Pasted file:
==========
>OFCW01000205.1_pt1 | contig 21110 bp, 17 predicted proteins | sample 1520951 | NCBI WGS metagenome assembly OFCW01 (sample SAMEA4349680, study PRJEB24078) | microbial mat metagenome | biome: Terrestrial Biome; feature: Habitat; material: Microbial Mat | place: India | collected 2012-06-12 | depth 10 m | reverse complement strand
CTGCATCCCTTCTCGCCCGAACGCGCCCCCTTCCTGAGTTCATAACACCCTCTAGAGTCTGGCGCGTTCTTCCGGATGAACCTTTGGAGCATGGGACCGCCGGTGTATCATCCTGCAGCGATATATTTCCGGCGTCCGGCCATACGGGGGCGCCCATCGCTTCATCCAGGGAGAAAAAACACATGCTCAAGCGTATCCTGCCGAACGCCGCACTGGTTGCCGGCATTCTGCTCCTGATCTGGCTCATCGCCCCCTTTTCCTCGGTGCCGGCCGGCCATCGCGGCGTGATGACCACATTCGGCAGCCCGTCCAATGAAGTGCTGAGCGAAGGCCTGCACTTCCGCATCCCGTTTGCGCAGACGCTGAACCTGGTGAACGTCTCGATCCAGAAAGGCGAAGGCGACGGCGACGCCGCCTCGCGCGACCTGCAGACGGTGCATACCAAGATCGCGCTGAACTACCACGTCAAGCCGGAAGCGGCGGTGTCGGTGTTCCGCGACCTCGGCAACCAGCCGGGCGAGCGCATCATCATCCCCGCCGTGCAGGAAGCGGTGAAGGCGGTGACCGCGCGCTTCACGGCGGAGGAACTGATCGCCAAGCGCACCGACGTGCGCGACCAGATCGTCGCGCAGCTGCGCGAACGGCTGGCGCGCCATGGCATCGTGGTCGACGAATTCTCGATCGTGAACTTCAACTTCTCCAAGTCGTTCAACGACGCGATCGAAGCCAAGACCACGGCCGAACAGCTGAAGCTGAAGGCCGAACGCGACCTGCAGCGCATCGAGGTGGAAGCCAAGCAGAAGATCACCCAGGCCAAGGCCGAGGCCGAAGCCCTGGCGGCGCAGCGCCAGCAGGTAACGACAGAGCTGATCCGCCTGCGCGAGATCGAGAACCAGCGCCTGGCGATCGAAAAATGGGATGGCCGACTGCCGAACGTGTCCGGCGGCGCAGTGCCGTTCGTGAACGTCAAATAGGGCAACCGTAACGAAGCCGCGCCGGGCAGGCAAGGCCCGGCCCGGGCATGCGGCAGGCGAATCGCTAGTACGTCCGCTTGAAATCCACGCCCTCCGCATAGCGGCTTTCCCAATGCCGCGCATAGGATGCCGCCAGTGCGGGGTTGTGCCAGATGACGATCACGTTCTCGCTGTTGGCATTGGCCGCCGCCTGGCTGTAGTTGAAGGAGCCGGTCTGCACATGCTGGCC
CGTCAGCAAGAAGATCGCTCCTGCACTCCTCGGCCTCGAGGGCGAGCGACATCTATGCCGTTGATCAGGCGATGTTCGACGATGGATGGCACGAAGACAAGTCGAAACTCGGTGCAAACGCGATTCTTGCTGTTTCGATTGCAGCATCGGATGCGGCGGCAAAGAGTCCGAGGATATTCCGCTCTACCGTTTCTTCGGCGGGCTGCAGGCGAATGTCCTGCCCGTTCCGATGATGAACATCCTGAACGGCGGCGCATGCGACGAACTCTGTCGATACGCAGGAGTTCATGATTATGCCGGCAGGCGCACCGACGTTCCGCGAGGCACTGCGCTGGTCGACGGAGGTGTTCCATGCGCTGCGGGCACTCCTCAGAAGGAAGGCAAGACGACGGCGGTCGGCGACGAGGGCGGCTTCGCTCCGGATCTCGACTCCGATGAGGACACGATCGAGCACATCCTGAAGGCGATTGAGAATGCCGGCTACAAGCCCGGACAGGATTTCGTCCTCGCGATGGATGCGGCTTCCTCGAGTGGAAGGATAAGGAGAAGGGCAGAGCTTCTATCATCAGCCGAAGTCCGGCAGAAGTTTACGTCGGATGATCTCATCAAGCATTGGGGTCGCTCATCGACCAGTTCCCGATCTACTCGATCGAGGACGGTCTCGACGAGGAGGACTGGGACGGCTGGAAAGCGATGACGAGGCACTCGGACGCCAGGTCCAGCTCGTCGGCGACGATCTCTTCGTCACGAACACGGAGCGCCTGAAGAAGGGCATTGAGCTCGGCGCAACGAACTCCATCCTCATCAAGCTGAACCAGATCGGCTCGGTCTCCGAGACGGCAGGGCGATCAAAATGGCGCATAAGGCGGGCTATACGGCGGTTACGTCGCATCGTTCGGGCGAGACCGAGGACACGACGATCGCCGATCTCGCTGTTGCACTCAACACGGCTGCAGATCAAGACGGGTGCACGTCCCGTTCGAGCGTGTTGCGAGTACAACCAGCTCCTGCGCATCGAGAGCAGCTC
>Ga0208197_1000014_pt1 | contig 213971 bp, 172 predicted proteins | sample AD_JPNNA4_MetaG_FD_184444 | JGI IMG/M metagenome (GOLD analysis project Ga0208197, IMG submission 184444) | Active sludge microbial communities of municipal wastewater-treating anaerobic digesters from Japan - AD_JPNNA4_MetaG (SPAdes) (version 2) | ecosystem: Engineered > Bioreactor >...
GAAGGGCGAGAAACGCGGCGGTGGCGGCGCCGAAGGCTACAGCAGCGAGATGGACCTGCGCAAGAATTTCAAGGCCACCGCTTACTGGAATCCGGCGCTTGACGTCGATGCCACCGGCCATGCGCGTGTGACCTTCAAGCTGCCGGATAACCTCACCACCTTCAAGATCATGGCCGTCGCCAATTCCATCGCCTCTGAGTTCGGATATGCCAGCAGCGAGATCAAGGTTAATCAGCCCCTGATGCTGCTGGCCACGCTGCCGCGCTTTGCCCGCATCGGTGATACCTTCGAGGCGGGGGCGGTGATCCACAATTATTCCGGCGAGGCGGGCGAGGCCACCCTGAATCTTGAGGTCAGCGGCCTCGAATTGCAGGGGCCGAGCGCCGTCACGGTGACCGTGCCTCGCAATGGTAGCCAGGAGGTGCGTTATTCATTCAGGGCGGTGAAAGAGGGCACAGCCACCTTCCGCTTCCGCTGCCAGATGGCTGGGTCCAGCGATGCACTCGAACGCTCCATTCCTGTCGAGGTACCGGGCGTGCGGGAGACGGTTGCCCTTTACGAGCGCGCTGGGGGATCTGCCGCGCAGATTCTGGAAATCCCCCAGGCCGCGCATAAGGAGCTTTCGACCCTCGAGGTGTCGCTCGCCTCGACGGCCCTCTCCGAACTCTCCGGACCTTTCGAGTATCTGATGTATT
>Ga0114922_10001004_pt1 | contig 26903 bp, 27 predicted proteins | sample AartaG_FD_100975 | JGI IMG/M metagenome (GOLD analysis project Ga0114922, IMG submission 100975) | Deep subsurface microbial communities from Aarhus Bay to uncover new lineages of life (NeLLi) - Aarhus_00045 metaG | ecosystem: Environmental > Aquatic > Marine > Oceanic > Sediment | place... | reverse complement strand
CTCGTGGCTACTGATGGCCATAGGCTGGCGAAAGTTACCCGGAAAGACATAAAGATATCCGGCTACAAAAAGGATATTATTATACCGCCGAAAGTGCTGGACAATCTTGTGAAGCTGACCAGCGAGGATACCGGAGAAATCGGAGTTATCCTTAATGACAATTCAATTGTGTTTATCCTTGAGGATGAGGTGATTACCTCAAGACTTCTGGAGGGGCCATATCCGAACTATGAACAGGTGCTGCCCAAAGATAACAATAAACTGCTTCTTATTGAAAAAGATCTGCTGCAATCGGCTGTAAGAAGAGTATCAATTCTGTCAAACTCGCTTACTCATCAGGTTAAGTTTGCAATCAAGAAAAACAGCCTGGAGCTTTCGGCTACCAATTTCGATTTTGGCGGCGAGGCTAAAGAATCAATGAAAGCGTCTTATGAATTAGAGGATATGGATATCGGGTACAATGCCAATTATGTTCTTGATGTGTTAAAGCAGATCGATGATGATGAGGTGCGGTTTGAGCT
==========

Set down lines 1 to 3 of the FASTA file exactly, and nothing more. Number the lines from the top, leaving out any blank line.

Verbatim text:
>OFCW01000205.1_pt1 | contig 21110 bp, 17 predicted proteins | sample 1520951 | NCBI WGS metagenome assembly OFCW01 (sample SAMEA4349680, study PRJEB24078) | microbial mat metagenome | biome: Terrestrial Biome; feature: Habitat; material: Microbial Mat | place: India | collected 2012-06-12 | depth 10 m | reverse complement strand
CTGCATCCCTTCTCGCCCGAACGCGCCCCCTTCCTGAGTTCATAACACCCTCTAGAGTCTGGCGCGTTCTTCCGGATGAACCTTTGGAGCATGGGACCGCCGGTGTATCATCCTGCAGCGATATATTTCCGGCGTCCGGCCATACGGGGGCGCCCATCGCTTCATCCAGGGAGAAAAAACACATGCTCAAGCGTATCCTGCCGAACGCCGCACTGGTTGCCGGCATTCTGCTCCTGATCTGGCTCATCGCCCCCTTTTCCTCGGTGCCGGCCGGCCATCGCGGCGTGATGACCACATTCGGCAGCCCGTCCAATGAAGTGCTGAGCGAAGGCCTGCACTTCCGCATCCCGTTTGCGCAGACGCTGAACCTGGTGAACGTCTCGATCCAGAAAGGCGAAGGCGACGGCGACGCCGCCTCGCGCGACCTGCAGACGGTGCATACCAAGATCGCGCTGAACTACCACGTCAAGCCGGAAGCGGCGGTGTCGGTGTTCCGCGACCTCGGCAACCAGCCGGGCGAGCGCATCATCATCCCCGCCGTGCAGGAAGCGGTGAAGGCGGTGACCGCGCGCTTCACGGCGGAGGAACTGATCGCCAAGCGCACCGACGTGCGCGACCAGATCGTCGCGCAGCTGCGCGAACGGCTGGCGCGCCATGGCATCGTGGTCGACGAATTCTCGATCGTGAACTTCAACTTCTCCAAGTCGTTCAACGACGCGATCGAAGCCAAGACCACGGCCGAACAGCTGAAGCTGAAGGCCGAACGCGACCTGCAGCGCATCGAGGTGGAAGCCAAGCAGAAGATCACCCAGGCCAAGGCCGAGGCCGAAGCCCTGGCGGCGCAGCGCCAGCAGGTAACGACAGAGCTGATCCGCCTGCGCGAGATCGAGAACCAGCGCCTGGCGATCGAAAAATGGGATGGCCGACTGCCGAACGTGTCCGGCGGCGCAGTGCCGTTCGTGAACGTCAAATAGGGCAACCGTAACGAAGCCGCGCCGGGCAGGCAAGGCCCGGCCCGGGCATGCGGCAGGCGAATCGCTAGTACGTCCGCTTGAAATCCACGCCCTCCGCATAGCGGCTTTCCCAATGCCGCGCATAGGATGCCGCCAGTGCGGGGTTGTGCCAGATGACGATCACGTTCTCGCTGTTGGCATTGGCCGCCGCCTGGCTGTAGTTGAAGGAGCCGGTCTGCACATGCTGGCC
CGTCAGCAAGAAGATCGCTCCTGCACTCCTCGGCCTCGAGGGCGAGCGACATCTATGCCGTTGATCAGGCGATGTTCGACGATGGATGGCACGAAGACAAGTCGAAACTCGGTGCAAACGCGATTCTTGCTGTTTCGATTGCAGCATCGGATGCGGCGGCAAAGAGTCCGAGGATATTCCGCTCTACCGTTTCTTCGGCGGGCTGCAGGCGAATGTCCTGCCCGTTCCGATGATGAACATCCTGAACGGCGGCGCATGCGACGAACTCTGTCGATACGCAGGAGTTCATGATTATGCCGGCAGGCGCACCGACGTTCCGCGAGGCACTGCGCTGGTCGACGGAGGTGTTCCATGCGCTGCGGGCACTCCTCAGAAGGAAGGCAAGACGACGGCGGTCGGCGACGAGGGCGGCTTCGCTCCGGATCTCGACTCCGATGAGGACACGATCGAGCACATCCTGAAGGCGATTGAGAATGCCGGCTACAAGCCCGGACAGGATTTCGTCCTCGCGATGGATGCGGCTTCCTCGAGTGGAAGGATAAGGAGAAGGGCAGAGCTTCTATCATCAGCCGAAGTCCGGCAGAAGTTTACGTCGGATGATCTCATCAAGCATTGGGGTCGCTCATCGACCAGTTCCCGATCTACTCGATCGAGGACGGTCTCGACGAGGAGGACTGGGACGGCTGGAAAGCGATGACGAGGCACTCGGACGCCAGGTCCAGCTCGTCGGCGACGATCTCTTCGTCACGAACACGGAGCGCCTGAAGAAGGGCATTGAGCTCGGCGCAACGAACTCCATCCTCATCAAGCTGAACCAGATCGGCTCGGTCTCCGAGACGGCAGGGCGATCAAAATGGCGCATAAGGCGGGCTATACGGCGGTTACGTCGCATCGTTCGGGCGAGACCGAGGACACGACGATCGCCGATCTCGCTGTTGCACTCAACACGGCTGCAGATCAAGACGGGTGCACGTCCCGTTCGAGCGTGTTGCGAGTACAACCAGCTCCTGCGCATCGAGAGCAGCTC